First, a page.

She giggled, pulled two feathers out of her shoulder bag and solemnly added her two feathers to his. Floyd did a cartwheel and as he landed, regained his human body.
He checked his arms and legs. “Thanks. Uh, long time no see. I’m Floyd.”

“Zadie. How do we get out of here?”

Floyd looked round. Nothing came to mind.

“We need a good propulsion system. Let’s tickle him,” said Zadie.

“You mean …?”

“Yep. You change back into feathers. I do the rest.”

Purple coughed and gagged. Floyd and Zadie spun round. The wormhole monster coughed them up on stage, and faded from sight. The crowd leapt to its feet. “Where’s the monster?” shouted many. “Bring him back!” shouted the rest.

The manager hurried them to a back door and pushed them onto the street. “Go ruin someone else’s business,” he hissed.

“But …” began Floyd.

“We’re going.” Zadie led Floyd away. “You’re so cute when you’re angry,” she whispered in his ear.

This time, Floyd knew not to say a thing.

POLAROID by R. E. Hengsterman

On a day in day out basis, the universe does its damnedest to maximize good coincidence. And in opposition, unfortunate or tragic happenstance comes with a hefty price. Because of this invisible pursuit of balance, I find myself trapped, the byproduct of a cosmic mishap. Often, I end up on the wrong side of these equations. Today I'm in a Polaroid. And I'm not talking about being in a Polaroid - as in I've had my picture taken.

No, this is much, much more problematic - a circumstance of irrational proportions, if not inconceivable, absurd, crazy, or even improbable by any stretch of the imagination. My ability to even speak of these events is a minor miracle.

At the current moment, I'm floating in a bath Silver bromide (Ag Br), cyan, yellow, magenta, and dark blue pigments. How did this all come to be? It's simple. I broke one of the fundamental laws of the universe. And once you do such a thing there are consequences.

It all started three weeks ago on a Saturday afternoon. The house was empty, and I was on a mission to replace my worn-out copy of Hustler. I headed to the basement looking for something new to stimulate the expulsion of my youthful vigor. Our basement, dank and murky, was a treasure trove of goodies. You never know what you'll find. So, I rolled up my sleeves and went to work. There were boxes of old vinyl records, grade school photos, unmatched shoes, youth trophies, baby clothes, and the occasional Cosmo; the issue with the cover that screamed - "The Craziest Sex Tips We’ve Ever Tried," and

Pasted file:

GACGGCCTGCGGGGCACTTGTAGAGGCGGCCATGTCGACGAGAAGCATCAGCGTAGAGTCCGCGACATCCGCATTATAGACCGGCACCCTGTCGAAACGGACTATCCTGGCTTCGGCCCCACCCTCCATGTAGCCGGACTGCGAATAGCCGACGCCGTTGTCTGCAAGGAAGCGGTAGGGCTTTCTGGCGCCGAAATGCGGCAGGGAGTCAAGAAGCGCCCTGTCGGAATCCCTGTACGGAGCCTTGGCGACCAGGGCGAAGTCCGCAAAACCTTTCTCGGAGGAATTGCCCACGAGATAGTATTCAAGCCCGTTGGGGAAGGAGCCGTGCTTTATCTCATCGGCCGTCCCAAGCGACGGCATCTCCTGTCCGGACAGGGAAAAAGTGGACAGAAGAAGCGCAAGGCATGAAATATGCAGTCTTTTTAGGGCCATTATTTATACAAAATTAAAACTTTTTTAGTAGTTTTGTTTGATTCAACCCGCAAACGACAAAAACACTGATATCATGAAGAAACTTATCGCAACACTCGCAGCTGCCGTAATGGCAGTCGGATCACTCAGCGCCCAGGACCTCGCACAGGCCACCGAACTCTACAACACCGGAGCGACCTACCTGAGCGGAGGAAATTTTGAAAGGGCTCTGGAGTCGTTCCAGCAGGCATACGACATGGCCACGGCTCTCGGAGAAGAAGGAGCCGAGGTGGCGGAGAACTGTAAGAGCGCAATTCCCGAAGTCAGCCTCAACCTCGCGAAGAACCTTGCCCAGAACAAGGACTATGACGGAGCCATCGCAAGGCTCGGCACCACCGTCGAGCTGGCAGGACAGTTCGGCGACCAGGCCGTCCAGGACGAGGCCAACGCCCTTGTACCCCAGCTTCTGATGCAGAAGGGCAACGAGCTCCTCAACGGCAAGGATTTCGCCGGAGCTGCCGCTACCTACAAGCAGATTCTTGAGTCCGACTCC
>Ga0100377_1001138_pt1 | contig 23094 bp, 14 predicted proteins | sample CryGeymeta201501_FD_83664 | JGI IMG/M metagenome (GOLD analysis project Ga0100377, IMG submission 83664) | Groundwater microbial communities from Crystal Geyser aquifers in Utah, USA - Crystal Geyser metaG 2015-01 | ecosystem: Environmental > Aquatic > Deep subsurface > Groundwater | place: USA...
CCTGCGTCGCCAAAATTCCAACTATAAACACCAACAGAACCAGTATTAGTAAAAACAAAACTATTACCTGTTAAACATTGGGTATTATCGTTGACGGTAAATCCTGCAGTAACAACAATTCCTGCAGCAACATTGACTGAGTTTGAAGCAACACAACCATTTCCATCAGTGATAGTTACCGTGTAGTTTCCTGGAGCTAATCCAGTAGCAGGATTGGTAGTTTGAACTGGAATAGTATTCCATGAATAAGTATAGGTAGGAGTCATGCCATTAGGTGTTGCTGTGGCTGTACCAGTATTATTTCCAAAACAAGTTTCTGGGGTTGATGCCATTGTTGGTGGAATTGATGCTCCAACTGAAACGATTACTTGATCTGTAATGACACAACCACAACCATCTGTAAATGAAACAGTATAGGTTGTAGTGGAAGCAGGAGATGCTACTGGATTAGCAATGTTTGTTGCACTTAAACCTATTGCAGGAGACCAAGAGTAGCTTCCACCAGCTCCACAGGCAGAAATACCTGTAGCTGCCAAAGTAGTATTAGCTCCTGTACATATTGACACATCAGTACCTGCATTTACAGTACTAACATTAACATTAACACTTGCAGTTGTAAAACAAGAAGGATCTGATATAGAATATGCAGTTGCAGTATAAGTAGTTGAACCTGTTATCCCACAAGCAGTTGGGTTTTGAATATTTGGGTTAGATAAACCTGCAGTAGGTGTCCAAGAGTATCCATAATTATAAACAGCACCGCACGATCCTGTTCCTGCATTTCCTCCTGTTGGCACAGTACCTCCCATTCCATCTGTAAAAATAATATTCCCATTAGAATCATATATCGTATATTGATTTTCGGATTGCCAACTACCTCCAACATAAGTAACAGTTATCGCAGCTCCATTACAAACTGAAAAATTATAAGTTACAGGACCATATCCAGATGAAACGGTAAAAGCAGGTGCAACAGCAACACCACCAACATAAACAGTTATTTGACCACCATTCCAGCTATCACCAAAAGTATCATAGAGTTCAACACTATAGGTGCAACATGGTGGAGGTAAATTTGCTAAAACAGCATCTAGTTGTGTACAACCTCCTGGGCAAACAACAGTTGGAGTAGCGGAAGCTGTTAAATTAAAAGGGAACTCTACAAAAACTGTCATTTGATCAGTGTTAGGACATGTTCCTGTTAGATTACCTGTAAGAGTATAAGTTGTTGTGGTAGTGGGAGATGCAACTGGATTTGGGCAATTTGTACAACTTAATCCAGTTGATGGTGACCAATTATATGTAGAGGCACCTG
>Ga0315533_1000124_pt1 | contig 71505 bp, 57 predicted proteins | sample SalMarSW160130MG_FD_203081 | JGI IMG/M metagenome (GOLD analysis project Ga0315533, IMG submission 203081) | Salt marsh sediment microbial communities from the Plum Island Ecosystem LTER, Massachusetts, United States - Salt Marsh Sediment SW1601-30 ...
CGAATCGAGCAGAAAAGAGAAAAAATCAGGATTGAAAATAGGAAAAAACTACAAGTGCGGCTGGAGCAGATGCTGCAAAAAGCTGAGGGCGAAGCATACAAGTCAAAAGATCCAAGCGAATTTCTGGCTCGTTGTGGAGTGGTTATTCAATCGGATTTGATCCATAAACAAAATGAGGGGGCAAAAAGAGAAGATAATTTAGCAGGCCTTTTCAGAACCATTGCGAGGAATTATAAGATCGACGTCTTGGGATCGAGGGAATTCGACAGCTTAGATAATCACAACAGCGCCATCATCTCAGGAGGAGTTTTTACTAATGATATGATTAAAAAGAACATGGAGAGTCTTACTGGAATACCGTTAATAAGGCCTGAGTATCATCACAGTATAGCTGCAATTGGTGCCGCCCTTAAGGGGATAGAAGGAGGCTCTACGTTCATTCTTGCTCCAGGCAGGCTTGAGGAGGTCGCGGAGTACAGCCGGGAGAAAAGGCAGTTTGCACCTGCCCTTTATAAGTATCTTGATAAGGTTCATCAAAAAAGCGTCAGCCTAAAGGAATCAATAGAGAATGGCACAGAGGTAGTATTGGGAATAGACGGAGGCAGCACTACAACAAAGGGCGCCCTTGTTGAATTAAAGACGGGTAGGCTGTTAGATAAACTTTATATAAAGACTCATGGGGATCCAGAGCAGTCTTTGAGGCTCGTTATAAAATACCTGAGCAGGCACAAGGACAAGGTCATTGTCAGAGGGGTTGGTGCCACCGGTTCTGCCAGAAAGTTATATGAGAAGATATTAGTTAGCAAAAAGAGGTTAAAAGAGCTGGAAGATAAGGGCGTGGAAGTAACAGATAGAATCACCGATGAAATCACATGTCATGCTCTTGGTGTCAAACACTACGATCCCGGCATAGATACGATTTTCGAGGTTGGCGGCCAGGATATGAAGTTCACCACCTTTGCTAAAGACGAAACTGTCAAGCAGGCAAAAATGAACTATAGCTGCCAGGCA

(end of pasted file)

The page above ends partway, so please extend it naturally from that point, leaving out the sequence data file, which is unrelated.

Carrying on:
"How to Make Him Feel More Pleasure" in big block letters. A decent start, but the wow factor wasn't there. I needed more.

Forty minutes later I came across a stash of old Playboys; spines covered in black mold, centerfolds gummed together - downright nasty, a whole box of wasted potential if not outright carcinogenic material. I avoided those.

I rummage until a small metal box catches my eye. Gunmetal gray and a lock pickable with a standard paperclip. Inside, a 6x8 inch sealed Manilla envelope. On potential alone, my heart races. What I found were a dozen nude Polaroids. A brunette, vulnerable and beautiful.

With my stash in hand, I headed to my room and exercise a few demons. This exorcism goes on for a week or two, each day a different photo and each day a new fantasy. The celluloid edges peeling on the abused Polaroids. And then the unthinkable; please pay attention because this is where the story gets a little complicated.

It's midweek, and my Mom is shoveling the dirty clothes at the foot of my bed into the laundry. On this day, she finds the motivation to do a little additional digging (cleaning).